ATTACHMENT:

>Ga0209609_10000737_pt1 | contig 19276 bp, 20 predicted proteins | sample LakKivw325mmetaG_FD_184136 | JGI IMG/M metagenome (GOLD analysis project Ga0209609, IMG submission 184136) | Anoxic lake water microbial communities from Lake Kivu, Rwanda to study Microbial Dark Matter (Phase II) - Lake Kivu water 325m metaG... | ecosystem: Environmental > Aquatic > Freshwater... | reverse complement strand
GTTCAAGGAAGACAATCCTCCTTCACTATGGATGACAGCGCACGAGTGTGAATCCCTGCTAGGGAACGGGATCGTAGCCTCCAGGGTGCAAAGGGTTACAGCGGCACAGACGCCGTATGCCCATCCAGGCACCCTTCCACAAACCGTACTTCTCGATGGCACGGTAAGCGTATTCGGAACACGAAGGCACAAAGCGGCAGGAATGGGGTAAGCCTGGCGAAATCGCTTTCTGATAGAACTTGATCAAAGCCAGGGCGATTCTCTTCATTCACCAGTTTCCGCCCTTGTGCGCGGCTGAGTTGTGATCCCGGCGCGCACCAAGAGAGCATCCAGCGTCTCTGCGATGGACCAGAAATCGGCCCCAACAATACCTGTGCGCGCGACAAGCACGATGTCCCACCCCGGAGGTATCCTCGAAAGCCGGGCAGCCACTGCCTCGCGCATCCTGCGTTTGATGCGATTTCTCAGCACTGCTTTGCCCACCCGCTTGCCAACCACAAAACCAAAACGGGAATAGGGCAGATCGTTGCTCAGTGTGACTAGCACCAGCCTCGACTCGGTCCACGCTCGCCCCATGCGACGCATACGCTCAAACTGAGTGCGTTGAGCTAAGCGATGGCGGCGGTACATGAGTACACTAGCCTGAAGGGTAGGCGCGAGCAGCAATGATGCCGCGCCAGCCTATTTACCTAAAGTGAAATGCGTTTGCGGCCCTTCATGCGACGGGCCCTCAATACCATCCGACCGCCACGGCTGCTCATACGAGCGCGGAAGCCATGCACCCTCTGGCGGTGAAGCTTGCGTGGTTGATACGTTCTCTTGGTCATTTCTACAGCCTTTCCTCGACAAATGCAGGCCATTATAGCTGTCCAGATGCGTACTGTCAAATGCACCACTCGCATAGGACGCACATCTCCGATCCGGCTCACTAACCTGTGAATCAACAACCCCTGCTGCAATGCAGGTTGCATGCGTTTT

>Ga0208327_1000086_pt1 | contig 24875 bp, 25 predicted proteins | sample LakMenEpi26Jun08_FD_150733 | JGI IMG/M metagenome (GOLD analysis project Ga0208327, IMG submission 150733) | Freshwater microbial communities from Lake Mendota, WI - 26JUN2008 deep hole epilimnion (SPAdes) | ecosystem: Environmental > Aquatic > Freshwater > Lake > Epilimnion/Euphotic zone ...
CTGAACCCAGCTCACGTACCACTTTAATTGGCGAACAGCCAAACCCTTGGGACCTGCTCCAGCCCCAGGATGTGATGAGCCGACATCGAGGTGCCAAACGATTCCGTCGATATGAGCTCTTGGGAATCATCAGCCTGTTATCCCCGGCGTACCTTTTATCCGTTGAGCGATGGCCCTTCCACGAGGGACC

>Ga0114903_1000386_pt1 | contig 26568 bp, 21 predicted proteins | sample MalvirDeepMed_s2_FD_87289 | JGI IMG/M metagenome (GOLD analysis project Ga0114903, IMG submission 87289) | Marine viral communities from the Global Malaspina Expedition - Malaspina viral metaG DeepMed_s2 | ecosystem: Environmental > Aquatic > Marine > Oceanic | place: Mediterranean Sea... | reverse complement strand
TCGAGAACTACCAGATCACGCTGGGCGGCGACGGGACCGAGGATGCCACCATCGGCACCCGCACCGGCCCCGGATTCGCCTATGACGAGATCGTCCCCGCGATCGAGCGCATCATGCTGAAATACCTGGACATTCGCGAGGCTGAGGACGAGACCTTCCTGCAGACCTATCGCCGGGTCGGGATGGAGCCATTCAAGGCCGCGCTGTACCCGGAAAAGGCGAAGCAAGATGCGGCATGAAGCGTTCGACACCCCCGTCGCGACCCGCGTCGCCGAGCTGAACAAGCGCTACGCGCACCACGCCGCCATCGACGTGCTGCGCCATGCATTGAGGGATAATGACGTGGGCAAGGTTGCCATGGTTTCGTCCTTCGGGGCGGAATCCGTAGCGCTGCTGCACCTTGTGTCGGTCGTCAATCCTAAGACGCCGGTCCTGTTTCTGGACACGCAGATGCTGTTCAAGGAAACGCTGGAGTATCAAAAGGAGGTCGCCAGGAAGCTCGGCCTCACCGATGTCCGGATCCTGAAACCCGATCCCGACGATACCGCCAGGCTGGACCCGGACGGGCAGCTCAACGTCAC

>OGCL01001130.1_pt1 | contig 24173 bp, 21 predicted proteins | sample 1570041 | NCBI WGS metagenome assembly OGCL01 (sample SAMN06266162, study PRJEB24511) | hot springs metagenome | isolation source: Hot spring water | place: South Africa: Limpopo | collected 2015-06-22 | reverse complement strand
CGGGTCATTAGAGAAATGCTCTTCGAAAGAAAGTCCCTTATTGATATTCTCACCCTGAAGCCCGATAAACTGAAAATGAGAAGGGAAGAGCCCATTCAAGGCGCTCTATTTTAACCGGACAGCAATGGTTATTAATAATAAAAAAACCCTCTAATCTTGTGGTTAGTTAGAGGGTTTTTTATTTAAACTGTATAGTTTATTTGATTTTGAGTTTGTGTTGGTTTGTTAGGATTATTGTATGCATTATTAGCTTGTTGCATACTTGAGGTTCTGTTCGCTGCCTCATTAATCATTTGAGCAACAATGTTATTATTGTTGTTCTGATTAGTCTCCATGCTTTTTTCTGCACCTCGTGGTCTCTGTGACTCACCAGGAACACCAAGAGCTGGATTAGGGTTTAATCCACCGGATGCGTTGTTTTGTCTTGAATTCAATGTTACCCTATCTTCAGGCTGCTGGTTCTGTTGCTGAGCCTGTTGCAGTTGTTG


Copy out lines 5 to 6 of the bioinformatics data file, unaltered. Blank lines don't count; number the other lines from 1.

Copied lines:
>Ga0114903_1000386_pt1 | contig 26568 bp, 21 predicted proteins | sample MalvirDeepMed_s2_FD_87289 | JGI IMG/M metagenome (GOLD analysis project Ga0114903, IMG submission 87289) | Marine viral communities from the Global Malaspina Expedition - Malaspina viral metaG DeepMed_s2 | ecosystem: Environmental > Aquatic > Marine > Oceanic | place: Mediterranean Sea... | reverse complement strand
TCGAGAACTACCAGATCACGCTGGGCGGCGACGGGACCGAGGATGCCACCATCGGCACCCGCACCGGCCCCGGATTCGCCTATGACGAGATCGTCCCCGCGATCGAGCGCATCATGCTGAAATACCTGGACATTCGCGAGGCTGAGGACGAGACCTTCCTGCAGACCTATCGCCGGGTCGGGATGGAGCCATTCAAGGCCGCGCTGTACCCGGAAAAGGCGAAGCAAGATGCGGCATGAAGCGTTCGACACCCCCGTCGCGACCCGCGTCGCCGAGCTGAACAAGCGCTACGCGCACCACGCCGCCATCGACGTGCTGCGCCATGCATTGAGGGATAATGACGTGGGCAAGGTTGCCATGGTTTCGTCCTTCGGGGCGGAATCCGTAGCGCTGCTGCACCTTGTGTCGGTCGTCAATCCTAAGACGCCGGTCCTGTTTCTGGACACGCAGATGCTGTTCAAGGAAACGCTGGAGTATCAAAAGGAGGTCGCCAGGAAGCTCGGCCTCACCGATGTCCGGATCCTGAAACCCGATCCCGACGATACCGCCAGGCTGGACCCGGACGGGCAGCTCAACGTCAC